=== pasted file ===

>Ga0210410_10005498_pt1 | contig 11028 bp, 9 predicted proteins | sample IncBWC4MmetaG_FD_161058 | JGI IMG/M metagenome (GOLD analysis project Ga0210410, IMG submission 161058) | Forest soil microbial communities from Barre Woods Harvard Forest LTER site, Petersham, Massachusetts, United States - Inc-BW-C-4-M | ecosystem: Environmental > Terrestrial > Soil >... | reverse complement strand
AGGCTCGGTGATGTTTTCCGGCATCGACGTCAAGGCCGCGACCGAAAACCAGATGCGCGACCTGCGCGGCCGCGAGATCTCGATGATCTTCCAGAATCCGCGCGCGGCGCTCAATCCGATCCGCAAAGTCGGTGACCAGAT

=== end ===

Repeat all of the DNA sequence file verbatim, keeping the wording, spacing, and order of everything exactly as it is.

>Ga0210410_10005498_pt1 | contig 11028 bp, 9 predicted proteins | sample IncBWC4MmetaG_FD_161058 | JGI IMG/M metagenome (GOLD analysis project Ga0210410, IMG submission 161058) | Forest soil microbial communities from Barre Woods Harvard Forest LTER site, Petersham, Massachusetts, United States - Inc-BW-C-4-M | ecosystem: Environmental > Terrestrial > Soil >... | reverse complement strand
AGGCTCGGTGATGTTTTCCGGCATCGACGTCAAGGCCGCGACCGAAAACCAGATGCGCGACCTGCGCGGCCGCGAGATCTCGATGATCTTCCAGAATCCGCGCGCGGCGCTCAATCCGATCCGCAAAGTCGGTGACCAGAT